- Treasury plans to raise taxes of Kenya’s super-rich and high income earners as part of a broader strategy of raising revenues.
- Treasury’s talk of imposing higher taxes on the rich follows a global pressure for the wealthy to pay more duty and help impoverished populations.
- KRA recently said it has identified wealthy individuals and companies from whom it could collect up to Sh250 billion worth of unpaid taxes.
The Treasury plans to raise taxes of Kenya’s super-rich and high income earners as part of a broader strategy of raising revenues that have dropped substantially amid the economic fallout from the Covid-19 pandemic.
This marks a revival of efforts to make wealthy individuals pay higher tax rates that gained momentum in 2018 but was ultimately dropped.
The National Treasury says in a November paper titled Post Covid-19 Economic Recovery Strategy 2020-2022 that high-income households are among the categories of taxpayers who will now contribute more to the Kenya Revenue Authority (KRA).
The Treasury’s talk of imposing higher taxes on the rich follows a global pressure for the wealthy to pay more duty and help impoverished populations survive the coronavirus and its economic hardships.
“In this regard, the government is committed to the following revenue enhancement measures … expanding the tax base with a focus on revenue streams not yet fully explored such as taxation of high net worth individuals (HNWI), property taxes, e-commerce, informal sector players, professionals, registered companies, and individuals trading on line who are currently outside the tax net,” the document reads in part.
The shape of the planned increased taxation of wealthy individuals is not clear.
The State could introduce a wealth tax for the HNWI, who will pay a small share of their net worth--which is assets minus liabilities--to the State.
It could take the form of introducing a higher tax rate for high income earners.
In 2018, the Treasury sponsored a Draft Income Tax Bill that sought to impose a higher maximum tax rate of 35 percent on income of more than Sh9 million per annum or Sh750,000 a month.
At the time, the top tax rate was 30 percent on all income exceeding Sh564,709 per annum or Sh47,059 a month.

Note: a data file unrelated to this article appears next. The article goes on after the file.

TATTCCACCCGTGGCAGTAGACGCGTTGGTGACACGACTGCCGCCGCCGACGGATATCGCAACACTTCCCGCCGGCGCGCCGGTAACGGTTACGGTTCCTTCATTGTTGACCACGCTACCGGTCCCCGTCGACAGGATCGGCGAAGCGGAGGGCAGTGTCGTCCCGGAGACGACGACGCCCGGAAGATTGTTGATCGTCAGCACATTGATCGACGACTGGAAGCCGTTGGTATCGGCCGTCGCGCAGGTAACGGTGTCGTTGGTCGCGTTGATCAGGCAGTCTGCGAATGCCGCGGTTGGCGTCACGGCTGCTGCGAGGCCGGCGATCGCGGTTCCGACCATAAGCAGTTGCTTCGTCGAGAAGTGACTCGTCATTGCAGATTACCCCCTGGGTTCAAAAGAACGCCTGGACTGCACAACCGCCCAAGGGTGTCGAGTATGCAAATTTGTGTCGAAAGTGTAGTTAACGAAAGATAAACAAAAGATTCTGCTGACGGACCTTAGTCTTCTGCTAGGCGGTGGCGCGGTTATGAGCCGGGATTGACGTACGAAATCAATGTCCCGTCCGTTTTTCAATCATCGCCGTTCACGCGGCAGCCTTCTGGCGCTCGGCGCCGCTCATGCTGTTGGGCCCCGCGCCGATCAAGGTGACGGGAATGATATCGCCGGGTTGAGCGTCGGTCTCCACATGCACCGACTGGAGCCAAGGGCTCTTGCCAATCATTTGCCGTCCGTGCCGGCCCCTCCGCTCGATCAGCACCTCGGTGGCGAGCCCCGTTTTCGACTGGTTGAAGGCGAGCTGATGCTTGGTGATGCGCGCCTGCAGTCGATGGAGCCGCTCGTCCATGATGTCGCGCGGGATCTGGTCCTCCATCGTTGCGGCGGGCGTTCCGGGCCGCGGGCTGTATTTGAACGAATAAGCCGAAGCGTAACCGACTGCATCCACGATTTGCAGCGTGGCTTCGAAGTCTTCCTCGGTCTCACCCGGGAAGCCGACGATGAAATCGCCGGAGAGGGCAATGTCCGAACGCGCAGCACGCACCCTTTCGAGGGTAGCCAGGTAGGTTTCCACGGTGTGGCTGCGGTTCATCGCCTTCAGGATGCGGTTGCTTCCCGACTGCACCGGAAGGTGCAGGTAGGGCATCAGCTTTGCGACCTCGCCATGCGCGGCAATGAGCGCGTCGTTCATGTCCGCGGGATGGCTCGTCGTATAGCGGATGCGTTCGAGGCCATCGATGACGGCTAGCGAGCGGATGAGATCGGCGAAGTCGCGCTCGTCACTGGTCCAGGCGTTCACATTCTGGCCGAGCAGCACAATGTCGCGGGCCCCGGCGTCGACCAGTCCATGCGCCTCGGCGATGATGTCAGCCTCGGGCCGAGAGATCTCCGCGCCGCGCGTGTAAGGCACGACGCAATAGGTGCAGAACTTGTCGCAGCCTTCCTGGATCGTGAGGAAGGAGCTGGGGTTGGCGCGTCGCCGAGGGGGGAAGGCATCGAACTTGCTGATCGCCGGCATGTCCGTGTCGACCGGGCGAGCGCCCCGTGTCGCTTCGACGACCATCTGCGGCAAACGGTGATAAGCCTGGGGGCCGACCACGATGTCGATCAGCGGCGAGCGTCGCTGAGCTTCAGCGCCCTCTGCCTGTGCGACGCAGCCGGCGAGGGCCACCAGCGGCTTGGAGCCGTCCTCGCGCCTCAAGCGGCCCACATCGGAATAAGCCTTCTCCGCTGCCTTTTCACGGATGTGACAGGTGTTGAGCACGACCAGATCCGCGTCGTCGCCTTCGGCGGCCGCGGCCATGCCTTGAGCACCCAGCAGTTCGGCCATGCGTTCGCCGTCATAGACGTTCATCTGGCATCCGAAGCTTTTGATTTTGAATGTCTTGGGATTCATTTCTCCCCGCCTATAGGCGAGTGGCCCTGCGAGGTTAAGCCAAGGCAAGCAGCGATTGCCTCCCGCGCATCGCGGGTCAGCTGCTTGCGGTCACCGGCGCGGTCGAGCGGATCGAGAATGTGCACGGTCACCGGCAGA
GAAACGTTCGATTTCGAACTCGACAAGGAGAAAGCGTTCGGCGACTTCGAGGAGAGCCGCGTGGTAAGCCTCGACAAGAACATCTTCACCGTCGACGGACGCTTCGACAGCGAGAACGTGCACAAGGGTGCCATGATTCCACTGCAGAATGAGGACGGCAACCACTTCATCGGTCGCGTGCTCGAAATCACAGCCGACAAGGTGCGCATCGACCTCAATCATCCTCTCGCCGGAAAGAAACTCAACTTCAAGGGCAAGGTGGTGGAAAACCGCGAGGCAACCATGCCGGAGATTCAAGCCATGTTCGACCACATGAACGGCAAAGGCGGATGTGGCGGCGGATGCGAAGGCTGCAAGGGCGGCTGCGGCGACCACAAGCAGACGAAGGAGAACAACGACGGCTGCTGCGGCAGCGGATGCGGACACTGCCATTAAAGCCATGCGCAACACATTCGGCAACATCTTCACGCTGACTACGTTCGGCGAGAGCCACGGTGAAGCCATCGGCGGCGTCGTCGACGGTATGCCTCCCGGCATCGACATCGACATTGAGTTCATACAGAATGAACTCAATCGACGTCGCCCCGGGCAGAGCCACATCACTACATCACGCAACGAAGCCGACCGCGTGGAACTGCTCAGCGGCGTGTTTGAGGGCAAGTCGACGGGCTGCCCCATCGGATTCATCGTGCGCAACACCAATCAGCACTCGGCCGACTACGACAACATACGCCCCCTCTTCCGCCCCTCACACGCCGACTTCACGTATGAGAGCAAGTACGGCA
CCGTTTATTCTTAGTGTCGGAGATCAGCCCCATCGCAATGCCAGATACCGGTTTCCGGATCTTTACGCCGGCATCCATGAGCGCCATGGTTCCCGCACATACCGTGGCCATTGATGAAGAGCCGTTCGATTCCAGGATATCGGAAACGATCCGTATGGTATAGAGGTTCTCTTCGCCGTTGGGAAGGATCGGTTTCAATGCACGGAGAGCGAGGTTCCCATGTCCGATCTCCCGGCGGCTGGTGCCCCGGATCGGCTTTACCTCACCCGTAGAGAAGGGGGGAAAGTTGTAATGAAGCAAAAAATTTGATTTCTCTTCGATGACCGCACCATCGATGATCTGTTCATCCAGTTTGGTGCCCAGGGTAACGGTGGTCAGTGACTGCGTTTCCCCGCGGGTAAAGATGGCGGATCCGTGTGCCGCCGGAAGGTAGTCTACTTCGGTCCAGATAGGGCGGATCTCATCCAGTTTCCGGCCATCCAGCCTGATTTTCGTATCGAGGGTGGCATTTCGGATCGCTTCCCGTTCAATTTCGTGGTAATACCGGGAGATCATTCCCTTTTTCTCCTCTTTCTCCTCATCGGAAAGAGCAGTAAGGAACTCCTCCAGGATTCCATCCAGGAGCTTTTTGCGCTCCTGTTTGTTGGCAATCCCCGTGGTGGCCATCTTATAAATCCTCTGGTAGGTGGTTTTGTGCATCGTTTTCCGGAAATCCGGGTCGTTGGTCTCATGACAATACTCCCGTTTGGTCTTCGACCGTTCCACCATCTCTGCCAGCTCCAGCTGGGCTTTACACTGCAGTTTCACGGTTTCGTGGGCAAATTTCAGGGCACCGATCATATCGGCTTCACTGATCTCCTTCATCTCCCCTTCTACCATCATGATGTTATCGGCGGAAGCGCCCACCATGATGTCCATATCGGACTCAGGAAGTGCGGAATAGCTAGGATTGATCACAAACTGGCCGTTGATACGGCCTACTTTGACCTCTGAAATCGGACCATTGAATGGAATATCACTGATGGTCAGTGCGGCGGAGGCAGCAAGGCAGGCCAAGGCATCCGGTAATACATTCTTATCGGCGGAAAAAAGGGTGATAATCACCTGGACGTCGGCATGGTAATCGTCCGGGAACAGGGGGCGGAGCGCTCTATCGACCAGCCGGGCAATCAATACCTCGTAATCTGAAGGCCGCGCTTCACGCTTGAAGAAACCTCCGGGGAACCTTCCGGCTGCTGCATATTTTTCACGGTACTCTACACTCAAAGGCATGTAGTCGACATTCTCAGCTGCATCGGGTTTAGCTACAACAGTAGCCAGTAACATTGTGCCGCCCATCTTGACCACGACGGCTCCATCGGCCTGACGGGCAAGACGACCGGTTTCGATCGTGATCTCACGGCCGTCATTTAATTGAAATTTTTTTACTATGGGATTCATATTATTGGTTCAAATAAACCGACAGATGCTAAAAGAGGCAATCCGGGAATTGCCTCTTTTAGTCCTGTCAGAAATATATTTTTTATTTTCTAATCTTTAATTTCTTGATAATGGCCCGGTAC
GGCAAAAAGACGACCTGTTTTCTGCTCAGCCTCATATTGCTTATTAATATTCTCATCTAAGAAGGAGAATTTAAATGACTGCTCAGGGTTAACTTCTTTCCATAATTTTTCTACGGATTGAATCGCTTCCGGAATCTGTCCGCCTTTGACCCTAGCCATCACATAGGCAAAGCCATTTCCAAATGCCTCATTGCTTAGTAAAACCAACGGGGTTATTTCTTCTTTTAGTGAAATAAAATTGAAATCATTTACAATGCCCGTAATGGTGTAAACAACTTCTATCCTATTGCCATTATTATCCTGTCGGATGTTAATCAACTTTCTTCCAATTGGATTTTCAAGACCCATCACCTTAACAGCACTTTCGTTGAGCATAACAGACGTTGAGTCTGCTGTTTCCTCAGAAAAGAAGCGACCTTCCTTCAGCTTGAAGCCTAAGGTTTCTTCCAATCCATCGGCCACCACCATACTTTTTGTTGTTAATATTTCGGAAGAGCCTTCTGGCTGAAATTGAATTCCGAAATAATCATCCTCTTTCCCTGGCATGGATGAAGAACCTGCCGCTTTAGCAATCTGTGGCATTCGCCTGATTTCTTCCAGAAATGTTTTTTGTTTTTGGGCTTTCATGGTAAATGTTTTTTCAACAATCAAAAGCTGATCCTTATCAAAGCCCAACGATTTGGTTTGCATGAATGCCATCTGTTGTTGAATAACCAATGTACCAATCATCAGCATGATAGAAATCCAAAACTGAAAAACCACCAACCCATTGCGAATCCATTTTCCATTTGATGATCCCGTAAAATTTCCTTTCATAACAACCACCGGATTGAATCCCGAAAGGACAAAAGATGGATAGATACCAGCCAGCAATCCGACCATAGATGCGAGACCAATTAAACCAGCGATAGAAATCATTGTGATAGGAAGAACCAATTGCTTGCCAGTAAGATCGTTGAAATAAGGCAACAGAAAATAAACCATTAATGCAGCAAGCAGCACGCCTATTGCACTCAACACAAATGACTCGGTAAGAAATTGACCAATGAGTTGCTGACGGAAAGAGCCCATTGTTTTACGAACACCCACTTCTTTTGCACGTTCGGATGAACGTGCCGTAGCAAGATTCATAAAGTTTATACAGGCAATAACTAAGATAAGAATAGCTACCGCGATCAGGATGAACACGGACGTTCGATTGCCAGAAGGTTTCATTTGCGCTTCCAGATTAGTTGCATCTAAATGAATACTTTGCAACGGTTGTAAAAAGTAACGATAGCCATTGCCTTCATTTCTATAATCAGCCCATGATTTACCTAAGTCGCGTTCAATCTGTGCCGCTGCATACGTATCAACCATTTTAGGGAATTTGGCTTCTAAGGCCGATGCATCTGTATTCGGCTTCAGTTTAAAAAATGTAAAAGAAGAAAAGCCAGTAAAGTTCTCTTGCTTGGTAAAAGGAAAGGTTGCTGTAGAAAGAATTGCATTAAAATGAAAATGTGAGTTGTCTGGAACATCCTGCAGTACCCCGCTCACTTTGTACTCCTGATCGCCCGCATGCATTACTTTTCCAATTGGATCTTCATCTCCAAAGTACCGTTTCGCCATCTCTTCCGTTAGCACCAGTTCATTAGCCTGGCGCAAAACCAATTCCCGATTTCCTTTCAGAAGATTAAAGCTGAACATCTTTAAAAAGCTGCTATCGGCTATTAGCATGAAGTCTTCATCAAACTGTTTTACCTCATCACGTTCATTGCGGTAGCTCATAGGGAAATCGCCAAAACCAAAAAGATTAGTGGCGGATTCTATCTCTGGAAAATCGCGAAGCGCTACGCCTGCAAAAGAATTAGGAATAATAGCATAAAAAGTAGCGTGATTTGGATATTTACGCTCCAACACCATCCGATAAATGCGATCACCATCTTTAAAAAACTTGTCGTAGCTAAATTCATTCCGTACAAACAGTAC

The Treasury said it dropped the bid for the higher tax rate after collecting the views of the public on the planned rise.
The government lowered income taxes effective April to give financial relief to citizens in the wake of the disruption brought by the pandemic.
The top tax rate, for instance, was lowered from 30 percent to 25 percent and currently applies to incomes above Sh688,000 per annum or Sh57,333 per month.
The government has indicated that the income tax rate cut is temporary, with the impending upward revision of the levy likely to include special higher bands to rope in the wealthy.
The 25 percent top tax rate, for instance, will be in place until January, according to a September 28 presidential directive to the National Treasury.
Developed countries levy the highest taxes on the wealthy. In the UK, the top individual tax rate is 45 percent on annual income above £150,000 (Sh21.8 million) while French residents pay a similar rate for earnings above €152,260 (Sh19.7 million).
American citizens and residents, who are taxed on their worldwide income, pay a top tax rate of 37 percent for earnings exceeding $518,401 (Sh56.7 million) per annum.
Higher tax rates on the wealthy Kenyans will add to the stepped-up efforts to collect more revenue from the rich through investigations into their conspicuous consumption and reconciling it with their declared incomes and taxes paid.
The KRA recently said it has identified wealthy individuals and companies from whom it could collect up to Sh250 billion worth of unpaid taxes.
The crackdown follows an order from President Uhuru Kenyatta in November last year for taxman to keep a watch on high net-worth individuals whose lifestyles are not in tandem with the taxes they pay.
The government says the pandemic has hurt revenue collection, with the high-net-worth individuals among the taxpayer categories seen as plugging the shortfall in the medium term.
“Fiscal performance has been adversely impacted by revenue shortfalls due to decline in economic activities, government tax relief measures to cushion individuals and businesses from the economic impact of the pandemic, and increasing demands to fund Covid-19 related expenditures,” the National Treasury said.
“As a consequence, the fiscal deficit as a ratio of GDP is projected at 8.9 percent in fiscal 2020/21 which is higher than the 7.5 percent in the budget estimates and the actual outcome of 7.8 percent in fiscal 2019/20.”
Cumulative revenue collection in the quarter ended September stood at Sh378.7 billion against a target of Sh428.9 billion, leaving a Sh50.2 billion deficit.
The underperformance was due to lower collections of Pay As You Earn (PAYE), VAT (both domestic and imports), excise duty, import duty and the ministerial appropriations-in-aid (AIA).
“The interventions put in place to contain the virus have also led to unintended outcome of job losses,” the National Treasury said.
The ranks of the unemployed swelled to 1.8 million in the quarter ended June compared to 961,666 in the first quarter when the country recorded its first coronavirus case.
Introduction of travel restrictions, curfew and closure of schools and bars decimated the tourism, education and entertainment industries and the measures have since spread to hurt the broader economy.